Through these columns in the past and elsewhere in this issue, we have documented how our economic fundamentals are being systematically undermined by the policies of this government. No country which treats its human resources as a liability rather than an asset can aspire to be a superpower. The Vajpayee government adopts policies precisely in this direction -- i.e., decimate the internal strength of our economy so vital for India to become a superpower.


Let us now come to the polity.  The often tom-tommed "achievement" of this government is that it has made India into a nuclear power.  The whole world knows that since 1974, India had the capacity to produce a nuclear bomb but chose not to do so since that gave India a greater leverage in international politics to pursue the noble goal of universal nuclear disarmament.  By choosing to reverse this course and conduct nuclear tests, this Vajpayee government only ensured that Pakistan responds in a similar fashion. With Pakistan also acquiring nuclear status, the traditional immense superiority that India had over decades in conventional arms was  negated in one stroke.  This government's singular achievement was to reduce India's superiority to the level of Pakistan's.  Nuclear deterrence has emboldened Pakistan to intensify its attacks on India like in Kargil or support to cross border terrorism. 


In the process, India's foreign policy, far from being that of championing and, on many occasions, assuming the leadership role of the developing countries of the world (through the Non Aligned Movement and other fora) has been reduced to being exclusively Pakistan-centric.  From a world leader, even from a regional leader, India has been reduced, under this Vajpayee government, to a country in perpetual conflict with one neighbour.  This, in turn, provided imperialism the   opportunity to intervene in the name of brokering "peace" in the region.  Even the current rapprochement with Pakistan, universally welcomed by all, has been long delayed by such a pre-occupation of this government which views Indo-Pak relations as a domestic issue of considerable political profit for it.  This was more than evidenced by Advani's linking up of improved Hindu-Muslim relations in India with Indo-Pak relations, thus signalling, once again, that the patriotic credentials of Indian Muslims is suspect.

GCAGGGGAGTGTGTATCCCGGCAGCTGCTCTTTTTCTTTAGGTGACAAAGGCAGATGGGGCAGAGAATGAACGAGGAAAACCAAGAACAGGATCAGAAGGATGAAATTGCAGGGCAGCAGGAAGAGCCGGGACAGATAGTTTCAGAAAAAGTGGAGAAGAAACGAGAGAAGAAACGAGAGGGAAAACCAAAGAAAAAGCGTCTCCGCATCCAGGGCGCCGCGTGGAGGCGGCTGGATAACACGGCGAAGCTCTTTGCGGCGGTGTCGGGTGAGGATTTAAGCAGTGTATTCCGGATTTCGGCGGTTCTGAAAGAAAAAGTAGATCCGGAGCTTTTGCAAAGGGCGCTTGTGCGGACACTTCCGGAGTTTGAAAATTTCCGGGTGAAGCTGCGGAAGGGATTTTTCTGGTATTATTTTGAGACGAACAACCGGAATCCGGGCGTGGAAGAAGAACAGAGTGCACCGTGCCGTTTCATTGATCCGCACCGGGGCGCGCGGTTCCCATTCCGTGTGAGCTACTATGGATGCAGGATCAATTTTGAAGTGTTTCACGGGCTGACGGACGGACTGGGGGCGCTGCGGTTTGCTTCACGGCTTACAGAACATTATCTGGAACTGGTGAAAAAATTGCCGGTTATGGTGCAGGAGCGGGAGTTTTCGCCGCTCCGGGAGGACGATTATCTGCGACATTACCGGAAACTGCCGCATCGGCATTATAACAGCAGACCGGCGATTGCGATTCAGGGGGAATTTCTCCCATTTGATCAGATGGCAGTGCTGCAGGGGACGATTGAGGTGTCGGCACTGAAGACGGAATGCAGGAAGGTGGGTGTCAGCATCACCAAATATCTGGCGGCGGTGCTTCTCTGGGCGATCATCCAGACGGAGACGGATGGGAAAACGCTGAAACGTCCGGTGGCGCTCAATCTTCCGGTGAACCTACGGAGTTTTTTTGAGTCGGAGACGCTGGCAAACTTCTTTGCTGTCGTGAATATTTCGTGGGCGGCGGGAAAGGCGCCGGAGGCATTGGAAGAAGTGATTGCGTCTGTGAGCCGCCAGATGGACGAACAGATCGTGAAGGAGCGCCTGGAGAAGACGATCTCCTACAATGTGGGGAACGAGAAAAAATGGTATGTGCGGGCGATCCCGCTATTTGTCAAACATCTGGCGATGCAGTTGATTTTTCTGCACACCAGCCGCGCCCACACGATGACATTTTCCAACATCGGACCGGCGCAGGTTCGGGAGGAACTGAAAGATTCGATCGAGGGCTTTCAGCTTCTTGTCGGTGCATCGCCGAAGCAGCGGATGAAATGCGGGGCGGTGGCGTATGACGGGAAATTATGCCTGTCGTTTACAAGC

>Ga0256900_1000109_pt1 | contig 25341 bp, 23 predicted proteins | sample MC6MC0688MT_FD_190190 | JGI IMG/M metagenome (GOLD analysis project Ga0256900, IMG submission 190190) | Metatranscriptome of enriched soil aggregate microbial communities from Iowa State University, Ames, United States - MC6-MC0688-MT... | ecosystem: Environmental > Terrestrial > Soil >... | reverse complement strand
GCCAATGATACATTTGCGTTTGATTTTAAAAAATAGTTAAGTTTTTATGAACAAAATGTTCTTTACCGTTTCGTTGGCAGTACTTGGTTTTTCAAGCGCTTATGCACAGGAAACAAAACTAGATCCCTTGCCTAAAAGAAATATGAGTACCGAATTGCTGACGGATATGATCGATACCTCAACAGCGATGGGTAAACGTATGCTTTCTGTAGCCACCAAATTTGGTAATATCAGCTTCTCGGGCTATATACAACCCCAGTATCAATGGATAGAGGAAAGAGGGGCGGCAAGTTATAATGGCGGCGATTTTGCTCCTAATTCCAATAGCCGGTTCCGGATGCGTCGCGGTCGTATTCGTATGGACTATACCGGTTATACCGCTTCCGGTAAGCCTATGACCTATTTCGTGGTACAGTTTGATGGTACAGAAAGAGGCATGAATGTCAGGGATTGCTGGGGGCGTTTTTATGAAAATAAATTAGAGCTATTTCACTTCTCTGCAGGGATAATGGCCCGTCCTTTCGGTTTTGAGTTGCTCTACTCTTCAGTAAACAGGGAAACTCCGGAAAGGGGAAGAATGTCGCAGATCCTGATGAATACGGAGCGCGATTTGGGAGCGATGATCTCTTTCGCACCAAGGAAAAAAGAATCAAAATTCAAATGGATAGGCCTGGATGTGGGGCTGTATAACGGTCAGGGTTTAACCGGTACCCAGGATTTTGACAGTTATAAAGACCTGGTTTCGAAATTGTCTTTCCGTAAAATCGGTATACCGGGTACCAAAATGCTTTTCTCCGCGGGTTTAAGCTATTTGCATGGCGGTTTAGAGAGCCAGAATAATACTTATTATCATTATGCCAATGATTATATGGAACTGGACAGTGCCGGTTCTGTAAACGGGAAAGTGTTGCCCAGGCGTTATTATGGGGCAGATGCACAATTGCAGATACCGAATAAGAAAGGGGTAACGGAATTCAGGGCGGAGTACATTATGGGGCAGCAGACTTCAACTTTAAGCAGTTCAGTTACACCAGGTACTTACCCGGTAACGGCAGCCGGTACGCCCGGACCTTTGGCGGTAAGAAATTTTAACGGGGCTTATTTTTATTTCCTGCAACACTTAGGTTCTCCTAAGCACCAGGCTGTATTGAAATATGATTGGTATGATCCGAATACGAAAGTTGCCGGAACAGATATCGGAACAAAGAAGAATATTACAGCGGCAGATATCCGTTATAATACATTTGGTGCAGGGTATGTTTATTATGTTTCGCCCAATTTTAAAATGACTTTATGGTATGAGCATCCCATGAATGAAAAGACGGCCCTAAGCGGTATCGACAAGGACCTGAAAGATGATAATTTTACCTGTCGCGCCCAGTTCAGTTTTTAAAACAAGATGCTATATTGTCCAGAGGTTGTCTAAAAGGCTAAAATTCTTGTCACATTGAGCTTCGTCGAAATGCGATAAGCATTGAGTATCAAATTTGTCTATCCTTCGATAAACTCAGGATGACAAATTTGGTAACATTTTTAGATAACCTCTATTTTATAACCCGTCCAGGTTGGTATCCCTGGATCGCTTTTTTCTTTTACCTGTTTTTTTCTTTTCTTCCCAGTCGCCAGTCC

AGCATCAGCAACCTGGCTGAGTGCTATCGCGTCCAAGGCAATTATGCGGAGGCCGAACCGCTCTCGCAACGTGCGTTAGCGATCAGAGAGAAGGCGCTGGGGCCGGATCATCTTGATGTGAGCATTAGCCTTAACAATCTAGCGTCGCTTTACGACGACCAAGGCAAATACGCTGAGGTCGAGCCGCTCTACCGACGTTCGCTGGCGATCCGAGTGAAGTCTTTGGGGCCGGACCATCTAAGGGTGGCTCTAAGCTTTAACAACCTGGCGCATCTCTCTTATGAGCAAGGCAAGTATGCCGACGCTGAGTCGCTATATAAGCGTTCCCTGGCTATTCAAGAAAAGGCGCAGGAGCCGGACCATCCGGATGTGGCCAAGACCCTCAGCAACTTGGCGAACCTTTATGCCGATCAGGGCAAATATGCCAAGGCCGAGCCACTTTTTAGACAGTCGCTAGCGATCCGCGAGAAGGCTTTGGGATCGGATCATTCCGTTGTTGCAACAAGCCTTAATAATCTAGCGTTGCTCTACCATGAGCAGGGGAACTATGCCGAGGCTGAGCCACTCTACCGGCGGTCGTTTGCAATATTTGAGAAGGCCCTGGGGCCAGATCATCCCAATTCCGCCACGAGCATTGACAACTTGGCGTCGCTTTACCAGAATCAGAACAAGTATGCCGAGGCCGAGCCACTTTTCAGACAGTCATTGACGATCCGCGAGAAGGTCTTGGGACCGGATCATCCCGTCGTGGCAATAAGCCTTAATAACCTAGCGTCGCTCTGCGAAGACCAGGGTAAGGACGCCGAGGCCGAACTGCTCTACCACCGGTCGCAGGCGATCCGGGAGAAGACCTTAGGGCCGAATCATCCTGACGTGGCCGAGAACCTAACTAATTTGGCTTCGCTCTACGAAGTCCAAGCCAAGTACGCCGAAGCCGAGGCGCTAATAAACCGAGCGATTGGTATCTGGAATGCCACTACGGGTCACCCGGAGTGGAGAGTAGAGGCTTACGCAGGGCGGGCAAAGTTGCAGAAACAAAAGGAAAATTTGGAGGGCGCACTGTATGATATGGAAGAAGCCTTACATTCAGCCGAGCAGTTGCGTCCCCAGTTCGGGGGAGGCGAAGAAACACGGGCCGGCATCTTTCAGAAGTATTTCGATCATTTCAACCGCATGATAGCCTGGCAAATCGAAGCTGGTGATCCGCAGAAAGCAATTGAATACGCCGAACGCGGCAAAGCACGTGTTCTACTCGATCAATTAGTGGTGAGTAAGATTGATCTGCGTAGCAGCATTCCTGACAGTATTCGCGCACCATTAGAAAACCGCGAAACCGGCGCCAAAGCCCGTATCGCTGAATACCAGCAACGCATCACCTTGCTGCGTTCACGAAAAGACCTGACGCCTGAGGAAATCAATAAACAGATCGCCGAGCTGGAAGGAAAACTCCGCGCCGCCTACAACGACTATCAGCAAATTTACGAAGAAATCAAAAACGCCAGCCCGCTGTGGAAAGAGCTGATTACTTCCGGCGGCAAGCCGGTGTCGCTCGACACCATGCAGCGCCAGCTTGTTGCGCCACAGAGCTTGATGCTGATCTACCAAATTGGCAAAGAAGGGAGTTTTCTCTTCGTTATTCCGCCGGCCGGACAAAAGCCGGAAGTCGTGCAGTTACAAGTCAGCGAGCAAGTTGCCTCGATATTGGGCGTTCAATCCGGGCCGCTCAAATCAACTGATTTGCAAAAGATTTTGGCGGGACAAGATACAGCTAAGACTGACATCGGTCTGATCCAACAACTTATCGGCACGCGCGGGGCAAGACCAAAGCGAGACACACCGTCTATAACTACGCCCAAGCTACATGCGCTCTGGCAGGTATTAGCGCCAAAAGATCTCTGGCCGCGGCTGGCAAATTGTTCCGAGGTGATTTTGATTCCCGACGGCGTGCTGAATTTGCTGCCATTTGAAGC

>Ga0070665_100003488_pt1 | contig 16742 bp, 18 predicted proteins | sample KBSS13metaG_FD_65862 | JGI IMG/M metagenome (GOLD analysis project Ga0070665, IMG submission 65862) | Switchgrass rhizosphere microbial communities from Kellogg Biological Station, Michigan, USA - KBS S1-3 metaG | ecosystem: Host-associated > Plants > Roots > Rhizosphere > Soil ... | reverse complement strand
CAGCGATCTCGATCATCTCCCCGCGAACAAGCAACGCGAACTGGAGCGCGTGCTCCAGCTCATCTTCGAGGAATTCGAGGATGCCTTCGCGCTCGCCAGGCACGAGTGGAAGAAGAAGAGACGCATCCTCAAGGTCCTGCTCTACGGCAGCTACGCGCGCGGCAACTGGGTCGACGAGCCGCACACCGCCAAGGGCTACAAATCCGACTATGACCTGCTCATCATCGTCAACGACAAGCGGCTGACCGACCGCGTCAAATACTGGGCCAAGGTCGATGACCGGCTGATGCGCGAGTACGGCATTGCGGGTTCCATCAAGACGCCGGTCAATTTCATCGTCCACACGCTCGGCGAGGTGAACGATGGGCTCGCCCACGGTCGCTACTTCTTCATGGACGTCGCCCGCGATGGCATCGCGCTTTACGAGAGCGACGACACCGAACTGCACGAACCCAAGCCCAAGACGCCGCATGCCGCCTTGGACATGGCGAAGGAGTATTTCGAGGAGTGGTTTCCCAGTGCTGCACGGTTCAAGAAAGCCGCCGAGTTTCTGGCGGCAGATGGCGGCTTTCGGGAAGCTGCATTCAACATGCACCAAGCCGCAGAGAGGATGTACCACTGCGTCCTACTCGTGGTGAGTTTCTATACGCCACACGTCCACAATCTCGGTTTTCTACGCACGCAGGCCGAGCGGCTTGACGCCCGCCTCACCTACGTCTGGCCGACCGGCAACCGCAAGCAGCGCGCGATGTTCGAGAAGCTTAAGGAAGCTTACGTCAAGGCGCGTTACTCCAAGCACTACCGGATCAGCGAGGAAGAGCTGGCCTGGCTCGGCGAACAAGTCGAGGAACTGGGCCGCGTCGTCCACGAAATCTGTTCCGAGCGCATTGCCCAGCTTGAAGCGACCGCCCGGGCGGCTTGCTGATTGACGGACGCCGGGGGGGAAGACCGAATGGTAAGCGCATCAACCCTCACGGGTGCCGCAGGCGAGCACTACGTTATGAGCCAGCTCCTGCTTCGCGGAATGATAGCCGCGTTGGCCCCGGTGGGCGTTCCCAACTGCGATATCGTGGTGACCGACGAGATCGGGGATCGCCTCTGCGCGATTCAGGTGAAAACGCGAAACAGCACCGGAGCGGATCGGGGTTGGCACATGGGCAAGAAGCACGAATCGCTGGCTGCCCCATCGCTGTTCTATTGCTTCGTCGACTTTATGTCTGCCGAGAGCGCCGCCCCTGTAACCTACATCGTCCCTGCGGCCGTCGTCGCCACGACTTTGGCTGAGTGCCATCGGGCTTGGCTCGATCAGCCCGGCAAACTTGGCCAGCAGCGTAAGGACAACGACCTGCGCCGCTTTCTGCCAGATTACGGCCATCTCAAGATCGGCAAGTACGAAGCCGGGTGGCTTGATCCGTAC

Within the country, the federal polity has come under severe stresses and strains because of the policies contrary to the spirit of federalism consistently pursued by this government.  Centre-State relations have been dealt primarily on the basis of who holds the governments in the states a friend or a foe.  Such blatant discrimination has often led to the further undermining of a healthy federal content of the Indian polity.


In sum, therefore, if India were to emerge as a superpower, what is required is the reversal of the policies this government is pursuing.   In the past, mostly in jest, the NDA was often referred to as the National Disaster Alliance!   Unfortunately, the balancesheet of the last five years confirms such a description. For India, to be a superpower, this communal combine must be kept as far away from State power as possible.